The real difficulty with basing education on the latest brain research is manipulating the environment outside the student in an attempt to affect what is occurring on the inside of them. Proponents have done few studies on what kind of manipulation actually improves learning.  Instead they hone in on a few facts about how the brain works and stretch conclusions as far as possible to redesign education. One study I read recently honestly admitted “After a very selective summary of what is known from brain research about how the brain learns, implications were drawn concerning the influence this new knowledge may have…” (1) Changes in the educational environment were supposed to be based on implications.

Think about some of the conclusions reiterated in brain based learning schemes… such as brains are unique. In fact some research has found so that what we consider an “average brain” of normal intelligence without any learning disabilities actually exists in 10-20% percent of the population.(2) But how exactly do we implement education in large classrooms if differences are the norm? No one is ready to scrap public education thing and let everybody get their own tutor. So educators are encouraged to differentiate, a word which basically means students are supposed to learn the same objectives by doing different activities.

Another finding shows how a large portion of learning is done unconsciously. We gather new information when we are not trying and we do not realize it. We pick up peripheral sights and sounds all of the time and tuck these away in our brains. That presents a real challenge as far as developing strategies for brain based learning. If the students do not realize when they are learning how easy will it be far someone on the outside to determine when this unconscious act of learning is increasing or decreasing.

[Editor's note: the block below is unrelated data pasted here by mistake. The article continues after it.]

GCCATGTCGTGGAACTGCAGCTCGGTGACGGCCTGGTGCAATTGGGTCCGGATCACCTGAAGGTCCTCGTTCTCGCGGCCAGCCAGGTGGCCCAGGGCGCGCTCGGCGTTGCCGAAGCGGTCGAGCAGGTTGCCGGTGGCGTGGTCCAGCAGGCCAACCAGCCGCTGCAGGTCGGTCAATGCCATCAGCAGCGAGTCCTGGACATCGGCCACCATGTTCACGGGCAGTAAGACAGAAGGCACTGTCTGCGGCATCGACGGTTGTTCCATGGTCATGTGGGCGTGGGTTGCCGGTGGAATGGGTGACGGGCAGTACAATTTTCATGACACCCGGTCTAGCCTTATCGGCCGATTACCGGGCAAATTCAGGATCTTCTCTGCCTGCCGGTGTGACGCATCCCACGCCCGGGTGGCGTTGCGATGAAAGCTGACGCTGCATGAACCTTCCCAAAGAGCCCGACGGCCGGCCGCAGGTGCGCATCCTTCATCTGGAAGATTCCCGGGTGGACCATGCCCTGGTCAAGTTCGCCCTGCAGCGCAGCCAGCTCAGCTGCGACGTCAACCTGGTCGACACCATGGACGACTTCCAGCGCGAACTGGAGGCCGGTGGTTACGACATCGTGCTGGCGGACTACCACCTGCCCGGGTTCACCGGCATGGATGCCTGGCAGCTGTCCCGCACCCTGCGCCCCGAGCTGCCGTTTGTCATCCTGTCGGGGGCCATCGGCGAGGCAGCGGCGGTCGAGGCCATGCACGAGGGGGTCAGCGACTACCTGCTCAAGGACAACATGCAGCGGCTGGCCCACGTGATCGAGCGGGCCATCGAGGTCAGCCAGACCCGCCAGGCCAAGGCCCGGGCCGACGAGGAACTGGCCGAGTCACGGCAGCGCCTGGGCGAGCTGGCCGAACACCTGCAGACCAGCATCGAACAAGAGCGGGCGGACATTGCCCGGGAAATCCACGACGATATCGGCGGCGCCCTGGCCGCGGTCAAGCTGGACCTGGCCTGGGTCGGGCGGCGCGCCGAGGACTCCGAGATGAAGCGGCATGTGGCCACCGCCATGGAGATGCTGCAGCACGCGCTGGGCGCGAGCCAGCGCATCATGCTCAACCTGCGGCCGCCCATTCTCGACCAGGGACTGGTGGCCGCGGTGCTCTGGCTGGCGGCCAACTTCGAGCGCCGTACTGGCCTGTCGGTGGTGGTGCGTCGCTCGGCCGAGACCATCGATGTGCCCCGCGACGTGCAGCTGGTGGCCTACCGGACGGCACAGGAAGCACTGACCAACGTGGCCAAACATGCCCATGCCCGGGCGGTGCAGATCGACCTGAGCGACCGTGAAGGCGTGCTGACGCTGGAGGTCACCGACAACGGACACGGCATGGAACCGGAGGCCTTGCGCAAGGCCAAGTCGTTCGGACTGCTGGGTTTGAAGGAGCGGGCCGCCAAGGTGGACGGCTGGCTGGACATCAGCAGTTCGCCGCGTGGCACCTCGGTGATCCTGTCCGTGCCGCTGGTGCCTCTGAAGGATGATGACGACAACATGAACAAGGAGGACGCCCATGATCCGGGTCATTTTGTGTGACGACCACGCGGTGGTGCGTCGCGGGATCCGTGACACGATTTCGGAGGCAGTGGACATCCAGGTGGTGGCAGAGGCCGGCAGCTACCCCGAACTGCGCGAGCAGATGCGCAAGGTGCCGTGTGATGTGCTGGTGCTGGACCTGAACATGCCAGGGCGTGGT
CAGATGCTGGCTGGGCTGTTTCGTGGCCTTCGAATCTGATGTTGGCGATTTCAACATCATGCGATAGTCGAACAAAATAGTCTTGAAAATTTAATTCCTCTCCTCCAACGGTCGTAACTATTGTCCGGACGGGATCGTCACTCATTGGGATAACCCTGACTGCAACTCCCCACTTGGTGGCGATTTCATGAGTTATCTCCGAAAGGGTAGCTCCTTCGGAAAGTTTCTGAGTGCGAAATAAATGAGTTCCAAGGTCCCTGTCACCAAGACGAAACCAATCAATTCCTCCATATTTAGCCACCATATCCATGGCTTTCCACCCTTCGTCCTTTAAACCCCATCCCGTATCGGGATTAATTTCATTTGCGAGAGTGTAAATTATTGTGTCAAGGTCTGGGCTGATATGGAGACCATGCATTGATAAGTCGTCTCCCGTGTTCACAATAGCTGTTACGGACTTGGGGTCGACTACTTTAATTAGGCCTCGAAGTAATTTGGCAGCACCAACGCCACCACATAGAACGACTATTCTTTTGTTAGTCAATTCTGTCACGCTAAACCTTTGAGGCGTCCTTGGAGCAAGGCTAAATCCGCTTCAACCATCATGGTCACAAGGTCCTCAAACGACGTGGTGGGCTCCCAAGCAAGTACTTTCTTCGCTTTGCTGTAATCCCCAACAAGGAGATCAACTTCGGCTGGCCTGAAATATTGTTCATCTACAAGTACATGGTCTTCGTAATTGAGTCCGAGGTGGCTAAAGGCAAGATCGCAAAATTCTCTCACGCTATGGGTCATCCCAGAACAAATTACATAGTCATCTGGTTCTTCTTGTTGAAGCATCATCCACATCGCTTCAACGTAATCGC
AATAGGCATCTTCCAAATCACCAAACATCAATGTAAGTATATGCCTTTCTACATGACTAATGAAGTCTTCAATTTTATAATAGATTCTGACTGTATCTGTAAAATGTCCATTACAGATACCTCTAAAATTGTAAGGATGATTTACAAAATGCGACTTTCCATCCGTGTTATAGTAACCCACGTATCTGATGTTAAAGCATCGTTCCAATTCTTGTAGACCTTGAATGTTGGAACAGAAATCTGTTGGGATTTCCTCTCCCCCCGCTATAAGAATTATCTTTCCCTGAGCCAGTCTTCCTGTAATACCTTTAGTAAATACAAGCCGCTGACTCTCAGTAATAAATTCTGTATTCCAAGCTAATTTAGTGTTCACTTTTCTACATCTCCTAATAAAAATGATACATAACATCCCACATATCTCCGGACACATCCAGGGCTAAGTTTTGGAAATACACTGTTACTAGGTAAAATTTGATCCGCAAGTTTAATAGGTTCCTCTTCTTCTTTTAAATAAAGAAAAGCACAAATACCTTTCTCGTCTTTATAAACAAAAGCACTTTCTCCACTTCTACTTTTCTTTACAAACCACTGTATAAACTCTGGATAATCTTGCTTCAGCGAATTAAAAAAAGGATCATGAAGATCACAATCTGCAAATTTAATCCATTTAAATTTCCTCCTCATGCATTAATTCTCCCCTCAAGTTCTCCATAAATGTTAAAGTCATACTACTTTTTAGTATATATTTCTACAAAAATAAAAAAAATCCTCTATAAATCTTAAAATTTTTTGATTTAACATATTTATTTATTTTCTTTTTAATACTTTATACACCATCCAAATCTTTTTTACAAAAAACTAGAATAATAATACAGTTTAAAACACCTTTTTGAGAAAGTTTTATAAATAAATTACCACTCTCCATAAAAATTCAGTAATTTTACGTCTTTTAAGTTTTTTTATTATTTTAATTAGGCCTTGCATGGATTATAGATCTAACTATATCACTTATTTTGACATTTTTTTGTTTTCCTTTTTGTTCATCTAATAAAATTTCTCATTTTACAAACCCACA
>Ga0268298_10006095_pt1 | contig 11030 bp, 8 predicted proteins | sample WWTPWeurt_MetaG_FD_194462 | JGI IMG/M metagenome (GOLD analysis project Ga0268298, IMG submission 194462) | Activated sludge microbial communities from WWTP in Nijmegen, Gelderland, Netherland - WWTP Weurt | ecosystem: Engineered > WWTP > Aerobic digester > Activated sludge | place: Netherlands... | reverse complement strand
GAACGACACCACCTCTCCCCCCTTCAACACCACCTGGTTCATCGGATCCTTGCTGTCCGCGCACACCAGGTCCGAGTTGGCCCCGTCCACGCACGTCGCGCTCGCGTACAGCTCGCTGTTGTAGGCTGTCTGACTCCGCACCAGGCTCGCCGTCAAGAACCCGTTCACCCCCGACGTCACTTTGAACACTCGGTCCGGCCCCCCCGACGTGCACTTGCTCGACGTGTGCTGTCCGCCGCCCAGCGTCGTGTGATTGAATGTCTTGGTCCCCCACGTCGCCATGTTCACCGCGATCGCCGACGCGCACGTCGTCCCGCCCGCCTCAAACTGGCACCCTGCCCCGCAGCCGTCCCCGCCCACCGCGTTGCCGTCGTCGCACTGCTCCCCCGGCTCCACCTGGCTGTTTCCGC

Last, we come to the research showing that that brains learn more in sensory rich environments. So educators are encouraged to redecorate the rooms frequently, but they better make sure that these decorations actually reinforce what they want students to learn. Surroundings that are too interesting can distract students from listening to the instructor. I recall an English class with a map of London, including pictures of all the well-known tourist sites. I left knowing more about how to vacation in London than how to apply the rules of English grammar.

(1) http://www.designshare.com/Research/BrainBasedLearn98.htm
(2) https://feaweb.org/brain-based-learning-strategies
Photo – “Buckingham Palace (Changing of the Guard)” by хенрик (talk) – Own work. Licensed under CC BY-SA 3.0 via Wikimedia Commons – https://commons.wikimedia.org/wiki/File:Buckingham_Palace_(Changing_of_the_Guard).jpg#/media/File:Buckingham_Palace_(Changing_of_the_Guard).jpg